Doping

New drug test finds 260 positive steroid cases

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A new test for steroids has revealed at least 260 new positive cases in the last year, according to a German doping lab official.

“It was surprising for us, we didn’t expect that many,” Hans Geyer told reporters at a FIFA anti-doping conference in Zurich, according to The Associated press. “Most of them were from the first half of this year.”

The German lab found 184 cases involving stanozolol and 82 using oral turinabol, and many of them were in track and field, weightlifting and wrestling, according to the AP. It is finding other positives in retesting old samples, too.

Canadian Ben Johnson used stanozolol and was stripped of the 1988 Olympic 100m title after testing positive for the banned substance. East German athletes had been known to use oral turinabol.

“We don’t know exactly where the samples come from,” Geyer said, according to Agence France-Presse. “We know the sports, but we do not know the countries. But WADA (World Anti-Doping Agency) knows everything.”

The new drug test will be used at the 2014 Sochi Olympics.

WADA doubles doping bans

Syria-born Olympian takes advocacy role at U.N. refugee agency

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GENEVA (AP) — The U.N. refugee agency has chosen as a goodwill ambassador a Syrian teenage girl who helped save a boat carrying fellow refugees and later became an Olympic swimmer.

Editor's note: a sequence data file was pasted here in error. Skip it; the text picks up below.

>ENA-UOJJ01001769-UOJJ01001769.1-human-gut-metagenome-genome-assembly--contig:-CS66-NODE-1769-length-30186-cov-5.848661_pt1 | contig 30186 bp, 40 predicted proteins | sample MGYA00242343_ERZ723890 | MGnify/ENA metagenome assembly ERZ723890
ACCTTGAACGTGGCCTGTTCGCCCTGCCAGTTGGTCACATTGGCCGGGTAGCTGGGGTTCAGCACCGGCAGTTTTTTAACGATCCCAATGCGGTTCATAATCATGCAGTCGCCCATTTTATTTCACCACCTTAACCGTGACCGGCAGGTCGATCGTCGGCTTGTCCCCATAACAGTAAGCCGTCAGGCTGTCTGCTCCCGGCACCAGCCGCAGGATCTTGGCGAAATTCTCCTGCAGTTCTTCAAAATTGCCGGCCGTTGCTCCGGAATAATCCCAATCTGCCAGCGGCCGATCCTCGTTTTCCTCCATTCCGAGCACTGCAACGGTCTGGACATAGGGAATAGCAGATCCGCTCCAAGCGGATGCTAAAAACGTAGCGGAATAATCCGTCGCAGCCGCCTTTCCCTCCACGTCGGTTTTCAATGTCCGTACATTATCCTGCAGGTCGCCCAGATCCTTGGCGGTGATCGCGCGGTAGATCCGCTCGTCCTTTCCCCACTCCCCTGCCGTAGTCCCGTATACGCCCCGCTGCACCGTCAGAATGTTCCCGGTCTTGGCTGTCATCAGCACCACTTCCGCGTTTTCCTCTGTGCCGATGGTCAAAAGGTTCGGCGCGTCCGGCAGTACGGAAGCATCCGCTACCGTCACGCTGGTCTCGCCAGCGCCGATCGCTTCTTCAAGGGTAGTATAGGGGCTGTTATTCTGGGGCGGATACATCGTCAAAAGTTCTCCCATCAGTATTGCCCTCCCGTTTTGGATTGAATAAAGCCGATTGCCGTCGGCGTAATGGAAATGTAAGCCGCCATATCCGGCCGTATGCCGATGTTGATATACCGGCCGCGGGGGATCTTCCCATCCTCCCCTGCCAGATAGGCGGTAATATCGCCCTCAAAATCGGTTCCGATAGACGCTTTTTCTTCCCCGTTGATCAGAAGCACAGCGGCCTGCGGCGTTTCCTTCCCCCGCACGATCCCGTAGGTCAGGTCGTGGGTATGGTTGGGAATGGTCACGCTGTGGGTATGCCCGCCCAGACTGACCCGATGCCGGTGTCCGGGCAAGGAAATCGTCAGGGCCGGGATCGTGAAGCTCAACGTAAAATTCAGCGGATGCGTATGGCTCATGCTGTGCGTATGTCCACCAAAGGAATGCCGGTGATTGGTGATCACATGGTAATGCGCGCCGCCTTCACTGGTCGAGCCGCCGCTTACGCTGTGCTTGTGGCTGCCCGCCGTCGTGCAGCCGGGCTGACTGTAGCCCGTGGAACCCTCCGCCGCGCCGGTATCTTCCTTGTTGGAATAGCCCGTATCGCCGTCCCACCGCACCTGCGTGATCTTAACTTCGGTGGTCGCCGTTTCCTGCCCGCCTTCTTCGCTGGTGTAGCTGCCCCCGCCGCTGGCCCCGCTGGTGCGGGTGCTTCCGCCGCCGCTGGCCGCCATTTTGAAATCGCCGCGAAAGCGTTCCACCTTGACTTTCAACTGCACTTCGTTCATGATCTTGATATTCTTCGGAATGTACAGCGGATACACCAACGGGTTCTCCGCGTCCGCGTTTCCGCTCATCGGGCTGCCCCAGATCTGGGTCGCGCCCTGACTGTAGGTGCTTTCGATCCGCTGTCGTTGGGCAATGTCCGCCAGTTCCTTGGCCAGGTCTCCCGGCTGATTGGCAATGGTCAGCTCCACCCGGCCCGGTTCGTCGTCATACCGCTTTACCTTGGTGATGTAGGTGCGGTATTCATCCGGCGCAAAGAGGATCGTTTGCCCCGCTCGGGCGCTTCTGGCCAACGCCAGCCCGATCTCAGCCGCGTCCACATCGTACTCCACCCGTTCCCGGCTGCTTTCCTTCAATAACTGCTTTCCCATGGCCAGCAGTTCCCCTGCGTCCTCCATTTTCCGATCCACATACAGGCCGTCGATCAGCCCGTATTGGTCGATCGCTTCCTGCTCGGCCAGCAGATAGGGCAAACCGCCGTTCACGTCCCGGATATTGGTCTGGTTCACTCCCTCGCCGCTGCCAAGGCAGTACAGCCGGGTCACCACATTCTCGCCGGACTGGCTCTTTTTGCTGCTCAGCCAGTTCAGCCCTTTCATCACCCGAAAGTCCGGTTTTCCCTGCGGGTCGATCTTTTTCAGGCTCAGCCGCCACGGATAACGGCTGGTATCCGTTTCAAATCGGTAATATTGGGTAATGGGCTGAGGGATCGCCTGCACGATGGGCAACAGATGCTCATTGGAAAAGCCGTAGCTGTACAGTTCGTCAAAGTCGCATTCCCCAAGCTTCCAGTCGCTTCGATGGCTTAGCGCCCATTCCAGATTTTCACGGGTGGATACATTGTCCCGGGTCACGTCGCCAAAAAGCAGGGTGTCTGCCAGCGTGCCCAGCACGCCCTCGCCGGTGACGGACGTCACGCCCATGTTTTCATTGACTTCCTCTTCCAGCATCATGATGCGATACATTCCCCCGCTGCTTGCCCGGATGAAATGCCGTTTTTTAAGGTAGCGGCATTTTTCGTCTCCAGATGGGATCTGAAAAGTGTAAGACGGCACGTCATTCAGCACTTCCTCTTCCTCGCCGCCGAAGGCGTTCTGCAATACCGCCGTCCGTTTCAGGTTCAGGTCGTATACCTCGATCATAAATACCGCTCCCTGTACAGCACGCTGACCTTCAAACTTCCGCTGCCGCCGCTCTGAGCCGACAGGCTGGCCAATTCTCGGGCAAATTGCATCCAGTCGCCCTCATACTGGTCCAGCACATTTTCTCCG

Yusra Mardini was appointed as UNHCR Goodwill Ambassador on Thursday, joining other notables like actress Cate Blanchett and author Khaled Hosseini in the unpaid advocacy role.

UNHCR chief Filippo Grandi said Mardini “represents the hopes, the fears and the incredible potential of the more than 10 million young refugees around the globe.”

Mardini and her sister Sarah jumped overboard and swam for hours alongside their overloaded boat to reach Greece from Turkey in 2015.

She swam on the first Refugee Olympic team in Rio last year and has discussed refugees’ challenges with leaders like Pope Francis and President Barack Obama.

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Rafael Nadal recreates famous 1992 Olympic cauldron lighting

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Rafael Nadal, owner of two Olympic gold medals, recently parroted arguably the most famous moment in Spanish Olympic history.

Nadal and Marc Lopez, the 2016 Olympic doubles champions, took up bows and arrows and joined archer Antonio Rebollo on Monday at the 1992 Barcelona Olympic Stadium. It brought back memories of Rebollo’s unforgettable cauldron lighting from the only Olympics held in Spain.

Nadal is in Barcelona for an ATP Tour event as he prepares to vie for a 10th French Open title next month.

Rebollo, now 61 years old, was one of 200 hundred archers considered to light the cauldron in 1992. He learned that he was chosen for the role over four other finalists two hours ahead of time, according to an NBC Olympics profile in 1996.

The cauldron would be 195 feet away. Fearing Rebollo would miss the target, organizers instructed him to fire his arrow beyond the stadium walls. As the arrow soared, a technician lit the natural gas flame with a remote control.

The illusion worked. The true story wasn’t revealed for another 20 years.

“There were no fears,” Rebollo, a Barcelona native who contracted polio at age 8, told NBC two decades ago. “I was practically a robot. I focused on my positioning and reaching the target. That was all. … My feelings were taken from the people who described to me how they saw it. What they felt, their emotions, their cries. This is what made me realize what the moment actually meant.”

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